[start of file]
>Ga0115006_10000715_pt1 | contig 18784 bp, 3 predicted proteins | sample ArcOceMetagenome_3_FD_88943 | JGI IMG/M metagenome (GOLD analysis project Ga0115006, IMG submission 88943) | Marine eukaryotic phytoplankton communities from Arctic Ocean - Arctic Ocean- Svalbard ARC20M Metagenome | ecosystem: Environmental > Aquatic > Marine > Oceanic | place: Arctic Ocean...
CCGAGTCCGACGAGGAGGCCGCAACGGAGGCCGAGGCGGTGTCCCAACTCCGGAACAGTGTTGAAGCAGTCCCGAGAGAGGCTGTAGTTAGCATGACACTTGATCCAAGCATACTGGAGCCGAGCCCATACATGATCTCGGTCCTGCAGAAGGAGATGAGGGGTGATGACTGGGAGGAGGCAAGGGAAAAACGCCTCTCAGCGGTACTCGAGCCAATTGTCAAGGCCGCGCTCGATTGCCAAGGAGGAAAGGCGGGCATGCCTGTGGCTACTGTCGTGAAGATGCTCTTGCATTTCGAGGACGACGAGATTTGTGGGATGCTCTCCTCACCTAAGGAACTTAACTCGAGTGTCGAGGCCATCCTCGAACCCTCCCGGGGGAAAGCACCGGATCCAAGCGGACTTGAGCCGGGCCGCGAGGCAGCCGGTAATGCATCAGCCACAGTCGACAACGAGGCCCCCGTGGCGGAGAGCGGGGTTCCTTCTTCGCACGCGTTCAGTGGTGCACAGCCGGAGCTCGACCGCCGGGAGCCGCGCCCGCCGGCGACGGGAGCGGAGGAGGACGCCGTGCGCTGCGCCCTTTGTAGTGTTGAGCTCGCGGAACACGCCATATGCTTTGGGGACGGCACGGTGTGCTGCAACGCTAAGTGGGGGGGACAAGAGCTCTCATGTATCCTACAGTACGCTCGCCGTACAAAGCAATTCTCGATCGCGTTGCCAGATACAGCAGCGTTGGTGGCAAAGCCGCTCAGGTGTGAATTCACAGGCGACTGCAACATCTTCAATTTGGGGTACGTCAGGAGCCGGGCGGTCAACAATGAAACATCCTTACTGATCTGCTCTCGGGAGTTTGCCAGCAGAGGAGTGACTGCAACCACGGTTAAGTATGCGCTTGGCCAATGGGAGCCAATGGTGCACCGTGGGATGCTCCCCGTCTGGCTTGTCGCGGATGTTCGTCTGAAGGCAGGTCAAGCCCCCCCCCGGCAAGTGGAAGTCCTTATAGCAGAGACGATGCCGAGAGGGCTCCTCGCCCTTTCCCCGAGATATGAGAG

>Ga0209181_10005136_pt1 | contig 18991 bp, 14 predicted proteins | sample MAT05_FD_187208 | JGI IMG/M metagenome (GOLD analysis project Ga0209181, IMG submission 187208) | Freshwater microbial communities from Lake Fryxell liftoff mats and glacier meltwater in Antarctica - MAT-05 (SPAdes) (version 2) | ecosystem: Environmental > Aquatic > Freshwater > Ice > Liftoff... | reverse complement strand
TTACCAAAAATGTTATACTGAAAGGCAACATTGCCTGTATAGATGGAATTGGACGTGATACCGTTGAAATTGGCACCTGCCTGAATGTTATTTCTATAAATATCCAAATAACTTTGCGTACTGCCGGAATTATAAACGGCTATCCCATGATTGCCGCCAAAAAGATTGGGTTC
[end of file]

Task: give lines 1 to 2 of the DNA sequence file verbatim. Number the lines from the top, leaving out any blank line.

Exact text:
>Ga0115006_10000715_pt1 | contig 18784 bp, 3 predicted proteins | sample ArcOceMetagenome_3_FD_88943 | JGI IMG/M metagenome (GOLD analysis project Ga0115006, IMG submission 88943) | Marine eukaryotic phytoplankton communities from Arctic Ocean - Arctic Ocean- Svalbard ARC20M Metagenome | ecosystem: Environmental > Aquatic > Marine > Oceanic | place: Arctic Ocean...
CCGAGTCCGACGAGGAGGCCGCAACGGAGGCCGAGGCGGTGTCCCAACTCCGGAACAGTGTTGAAGCAGTCCCGAGAGAGGCTGTAGTTAGCATGACACTTGATCCAAGCATACTGGAGCCGAGCCCATACATGATCTCGGTCCTGCAGAAGGAGATGAGGGGTGATGACTGGGAGGAGGCAAGGGAAAAACGCCTCTCAGCGGTACTCGAGCCAATTGTCAAGGCCGCGCTCGATTGCCAAGGAGGAAAGGCGGGCATGCCTGTGGCTACTGTCGTGAAGATGCTCTTGCATTTCGAGGACGACGAGATTTGTGGGATGCTCTCCTCACCTAAGGAACTTAACTCGAGTGTCGAGGCCATCCTCGAACCCTCCCGGGGGAAAGCACCGGATCCAAGCGGACTTGAGCCGGGCCGCGAGGCAGCCGGTAATGCATCAGCCACAGTCGACAACGAGGCCCCCGTGGCGGAGAGCGGGGTTCCTTCTTCGCACGCGTTCAGTGGTGCACAGCCGGAGCTCGACCGCCGGGAGCCGCGCCCGCCGGCGACGGGAGCGGAGGAGGACGCCGTGCGCTGCGCCCTTTGTAGTGTTGAGCTCGCGGAACACGCCATATGCTTTGGGGACGGCACGGTGTGCTGCAACGCTAAGTGGGGGGGACAAGAGCTCTCATGTATCCTACAGTACGCTCGCCGTACAAAGCAATTCTCGATCGCGTTGCCAGATACAGCAGCGTTGGTGGCAAAGCCGCTCAGGTGTGAATTCACAGGCGACTGCAACATCTTCAATTTGGGGTACGTCAGGAGCCGGGCGGTCAACAATGAAACATCCTTACTGATCTGCTCTCGGGAGTTTGCCAGCAGAGGAGTGACTGCAACCACGGTTAAGTATGCGCTTGGCCAATGGGAGCCAATGGTGCACCGTGGGATGCTCCCCGTCTGGCTTGTCGCGGATGTTCGTCTGAAGGCAGGTCAAGCCCCCCCCCGGCAAGTGGAAGTCCTTATAGCAGAGACGATGCCGAGAGGGCTCCTCGCCCTTTCCCCGAGATATGAGAG